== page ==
Perhaps you could say that we are trying to have our cake and eat it. We want or need to work and then expect our employers to fit around our own life choices? There is an argument for that, indeed why should businesses potentially loose out when their employee is making life difficult for them or not doing what they have been asked? 

But I would argue two things – firstly, that if we want the best employees, or if we want to get the best out of people, there still needs to be far more flexibility than there is now, and a greater level of understanding.

Secondly, that there is evidence that shows those who work more than 55 hours a week are at far greater risk of medical conditions including stroke & heart disease. Not only that but after 50 hours productivity dips massively.

I wonder, is this current model of work actually doing more harm than good?

…o0O0oo…

So, what’s my point?

Well, since I was ordained I have come across (at many turns) the idea that clergy work 50-60 hours a week. It’s a figure bandied around with little question – apparently that’s just what needs to happen to get the job done. And yes I’ve only been ordained for 5 minutes so you’d be forgiven for telling me to get some more experience before I criticise. Perhaps so, but as I enter this new phase of life I am frankly not prepared to spend the next 3 or 4 years figuring out that 50-60 hours a week will wreck my family life and/or my health. I want to start as I mean to go on, with a healthy balance. The church is very good at talking about the sacrifice of being in ordained ministry and I’m not averse to that in some respects, but it also seems a cover-all excuse for anything that is expected of us.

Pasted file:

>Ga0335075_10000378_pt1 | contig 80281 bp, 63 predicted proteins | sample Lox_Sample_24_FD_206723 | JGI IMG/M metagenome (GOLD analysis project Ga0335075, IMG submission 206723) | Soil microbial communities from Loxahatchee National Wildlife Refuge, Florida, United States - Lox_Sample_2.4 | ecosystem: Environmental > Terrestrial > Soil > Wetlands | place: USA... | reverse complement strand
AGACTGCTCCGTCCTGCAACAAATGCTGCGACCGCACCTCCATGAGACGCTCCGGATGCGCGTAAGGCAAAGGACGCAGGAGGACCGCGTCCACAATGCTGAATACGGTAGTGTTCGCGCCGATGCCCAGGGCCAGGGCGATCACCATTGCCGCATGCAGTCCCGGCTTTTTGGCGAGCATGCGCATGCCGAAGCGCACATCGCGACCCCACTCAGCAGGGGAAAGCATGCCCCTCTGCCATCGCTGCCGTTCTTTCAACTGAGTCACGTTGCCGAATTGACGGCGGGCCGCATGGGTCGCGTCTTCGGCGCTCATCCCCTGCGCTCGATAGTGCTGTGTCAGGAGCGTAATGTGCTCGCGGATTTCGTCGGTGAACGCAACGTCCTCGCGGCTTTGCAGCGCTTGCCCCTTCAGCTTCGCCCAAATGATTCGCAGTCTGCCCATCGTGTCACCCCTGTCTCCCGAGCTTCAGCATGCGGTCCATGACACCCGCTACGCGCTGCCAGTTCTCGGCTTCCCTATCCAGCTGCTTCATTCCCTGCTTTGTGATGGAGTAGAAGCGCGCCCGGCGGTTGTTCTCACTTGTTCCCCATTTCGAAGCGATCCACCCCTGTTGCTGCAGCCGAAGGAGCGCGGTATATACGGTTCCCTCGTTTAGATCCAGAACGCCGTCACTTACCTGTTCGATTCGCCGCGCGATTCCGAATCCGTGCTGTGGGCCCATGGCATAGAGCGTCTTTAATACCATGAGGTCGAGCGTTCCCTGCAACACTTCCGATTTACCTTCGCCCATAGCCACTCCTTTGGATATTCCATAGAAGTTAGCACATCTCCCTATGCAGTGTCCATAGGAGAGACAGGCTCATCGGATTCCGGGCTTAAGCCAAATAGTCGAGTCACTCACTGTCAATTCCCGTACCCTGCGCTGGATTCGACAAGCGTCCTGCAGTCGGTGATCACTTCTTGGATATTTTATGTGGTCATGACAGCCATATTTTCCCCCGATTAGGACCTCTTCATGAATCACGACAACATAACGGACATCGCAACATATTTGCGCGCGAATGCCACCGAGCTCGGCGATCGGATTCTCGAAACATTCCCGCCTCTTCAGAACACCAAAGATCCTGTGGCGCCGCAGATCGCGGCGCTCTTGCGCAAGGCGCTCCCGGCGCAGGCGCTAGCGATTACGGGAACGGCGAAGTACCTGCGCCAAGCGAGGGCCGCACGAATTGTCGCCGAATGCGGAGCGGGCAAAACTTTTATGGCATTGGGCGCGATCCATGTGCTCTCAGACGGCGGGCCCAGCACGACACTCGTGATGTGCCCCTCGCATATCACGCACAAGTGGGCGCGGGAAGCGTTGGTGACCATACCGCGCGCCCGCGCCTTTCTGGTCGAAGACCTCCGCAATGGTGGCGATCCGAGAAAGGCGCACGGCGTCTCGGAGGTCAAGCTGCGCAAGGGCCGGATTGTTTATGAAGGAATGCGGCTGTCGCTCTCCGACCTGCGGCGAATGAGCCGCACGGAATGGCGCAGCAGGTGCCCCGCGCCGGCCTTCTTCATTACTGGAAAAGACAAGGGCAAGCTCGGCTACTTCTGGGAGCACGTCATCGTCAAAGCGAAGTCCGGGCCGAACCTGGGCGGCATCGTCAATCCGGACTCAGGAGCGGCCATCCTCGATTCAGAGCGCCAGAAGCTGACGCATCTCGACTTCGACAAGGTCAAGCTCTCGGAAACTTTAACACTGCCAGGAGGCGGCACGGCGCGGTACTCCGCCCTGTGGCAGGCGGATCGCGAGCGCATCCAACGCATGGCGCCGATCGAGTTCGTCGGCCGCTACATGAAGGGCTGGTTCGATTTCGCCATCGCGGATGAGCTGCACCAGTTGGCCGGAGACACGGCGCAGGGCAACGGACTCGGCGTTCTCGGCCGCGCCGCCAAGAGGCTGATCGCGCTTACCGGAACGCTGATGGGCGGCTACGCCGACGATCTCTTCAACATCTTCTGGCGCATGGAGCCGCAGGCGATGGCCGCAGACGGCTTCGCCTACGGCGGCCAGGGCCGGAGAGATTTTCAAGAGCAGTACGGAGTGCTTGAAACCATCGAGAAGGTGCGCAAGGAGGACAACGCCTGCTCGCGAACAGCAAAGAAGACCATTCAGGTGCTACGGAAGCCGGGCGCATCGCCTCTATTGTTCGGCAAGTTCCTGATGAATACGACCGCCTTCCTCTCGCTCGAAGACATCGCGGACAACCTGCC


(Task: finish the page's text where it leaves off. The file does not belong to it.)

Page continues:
So I did a little (very scientific, not) survey asking fellow clergy how many hours they worked each week, via social media. Two things stood out:

1) That it’s not just hearsay – over 65% of full time clergy actually work on average more than 50 hours a week, and over 25% of them doing more than 60 hours.

 

Did you know that The European Working Time Directive requires requires, (amongst other things) that EU countries guarantee the following rights for all workers:

a limit to weekly working hours, which must not exceed 48 hours on average, including any overtime

As I understand it this was brought in as it was recognised that working longer than this contributed to stress, mental health problems and other illnesses.